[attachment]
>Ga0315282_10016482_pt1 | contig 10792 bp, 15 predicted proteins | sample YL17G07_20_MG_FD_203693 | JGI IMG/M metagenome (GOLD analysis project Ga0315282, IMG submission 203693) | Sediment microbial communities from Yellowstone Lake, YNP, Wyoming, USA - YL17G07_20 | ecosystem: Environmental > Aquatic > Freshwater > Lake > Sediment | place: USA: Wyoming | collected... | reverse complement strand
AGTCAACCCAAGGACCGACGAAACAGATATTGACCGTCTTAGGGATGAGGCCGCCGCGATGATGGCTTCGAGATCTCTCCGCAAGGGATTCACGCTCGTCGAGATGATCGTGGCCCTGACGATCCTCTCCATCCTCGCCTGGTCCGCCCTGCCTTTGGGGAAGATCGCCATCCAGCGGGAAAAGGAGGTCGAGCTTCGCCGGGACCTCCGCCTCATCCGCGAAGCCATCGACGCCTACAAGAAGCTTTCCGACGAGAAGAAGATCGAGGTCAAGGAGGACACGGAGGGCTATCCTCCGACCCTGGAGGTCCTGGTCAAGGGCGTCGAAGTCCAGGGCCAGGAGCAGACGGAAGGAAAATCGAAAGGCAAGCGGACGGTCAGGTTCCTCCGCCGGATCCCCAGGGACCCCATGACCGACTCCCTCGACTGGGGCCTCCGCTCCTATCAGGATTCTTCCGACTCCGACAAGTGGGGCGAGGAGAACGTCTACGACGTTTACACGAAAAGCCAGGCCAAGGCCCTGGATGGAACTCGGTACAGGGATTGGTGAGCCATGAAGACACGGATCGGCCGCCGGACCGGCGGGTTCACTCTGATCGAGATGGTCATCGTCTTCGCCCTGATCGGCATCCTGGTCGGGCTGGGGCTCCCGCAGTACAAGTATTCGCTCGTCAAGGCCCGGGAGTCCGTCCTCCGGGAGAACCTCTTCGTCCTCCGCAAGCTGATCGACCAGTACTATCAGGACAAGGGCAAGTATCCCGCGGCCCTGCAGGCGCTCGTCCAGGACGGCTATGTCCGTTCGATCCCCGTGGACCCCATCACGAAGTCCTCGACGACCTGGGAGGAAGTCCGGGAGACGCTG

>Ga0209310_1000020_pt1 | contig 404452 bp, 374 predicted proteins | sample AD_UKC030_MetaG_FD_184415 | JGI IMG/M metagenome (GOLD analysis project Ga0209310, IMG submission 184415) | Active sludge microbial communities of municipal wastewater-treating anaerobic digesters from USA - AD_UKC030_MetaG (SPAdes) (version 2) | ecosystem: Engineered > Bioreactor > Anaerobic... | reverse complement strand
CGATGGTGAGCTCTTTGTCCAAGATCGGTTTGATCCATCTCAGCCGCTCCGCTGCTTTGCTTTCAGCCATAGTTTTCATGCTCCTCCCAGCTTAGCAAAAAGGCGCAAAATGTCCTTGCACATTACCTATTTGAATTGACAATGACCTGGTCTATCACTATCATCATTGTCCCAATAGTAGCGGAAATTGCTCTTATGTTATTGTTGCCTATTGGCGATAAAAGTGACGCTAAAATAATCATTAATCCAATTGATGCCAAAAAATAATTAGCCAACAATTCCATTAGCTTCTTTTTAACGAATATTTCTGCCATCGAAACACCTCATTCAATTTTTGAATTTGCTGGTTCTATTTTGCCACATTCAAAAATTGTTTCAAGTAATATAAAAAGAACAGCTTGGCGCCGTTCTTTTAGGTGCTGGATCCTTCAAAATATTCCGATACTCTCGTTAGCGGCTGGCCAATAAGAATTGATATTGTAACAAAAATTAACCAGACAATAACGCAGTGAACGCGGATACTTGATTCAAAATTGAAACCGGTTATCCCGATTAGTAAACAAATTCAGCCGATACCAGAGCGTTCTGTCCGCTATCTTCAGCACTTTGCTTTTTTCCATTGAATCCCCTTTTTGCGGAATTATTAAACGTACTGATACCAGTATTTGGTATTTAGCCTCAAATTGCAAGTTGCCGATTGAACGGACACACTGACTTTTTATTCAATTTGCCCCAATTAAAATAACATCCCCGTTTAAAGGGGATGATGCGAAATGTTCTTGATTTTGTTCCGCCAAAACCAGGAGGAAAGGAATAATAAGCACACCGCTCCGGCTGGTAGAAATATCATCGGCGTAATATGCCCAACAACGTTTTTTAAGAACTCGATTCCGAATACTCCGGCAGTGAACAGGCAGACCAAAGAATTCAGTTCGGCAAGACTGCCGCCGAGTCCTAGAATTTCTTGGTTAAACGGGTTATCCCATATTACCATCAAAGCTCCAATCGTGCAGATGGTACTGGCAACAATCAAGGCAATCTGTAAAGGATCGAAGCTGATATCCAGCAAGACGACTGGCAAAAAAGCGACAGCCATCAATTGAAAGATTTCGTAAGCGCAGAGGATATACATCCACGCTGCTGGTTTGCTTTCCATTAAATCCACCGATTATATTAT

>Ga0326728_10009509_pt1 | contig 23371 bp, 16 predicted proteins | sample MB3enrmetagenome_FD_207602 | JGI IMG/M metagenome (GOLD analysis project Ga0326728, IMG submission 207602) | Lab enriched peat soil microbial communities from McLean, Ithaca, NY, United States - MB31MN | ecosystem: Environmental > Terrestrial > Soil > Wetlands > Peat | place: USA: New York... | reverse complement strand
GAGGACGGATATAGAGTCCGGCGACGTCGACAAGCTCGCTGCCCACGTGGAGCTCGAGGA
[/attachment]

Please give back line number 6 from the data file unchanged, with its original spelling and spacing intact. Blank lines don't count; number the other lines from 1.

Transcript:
GAGGACGGATATAGAGTCCGGCGACGTCGACAAGCTCGCTGCCCACGTGGAGCTCGAGGA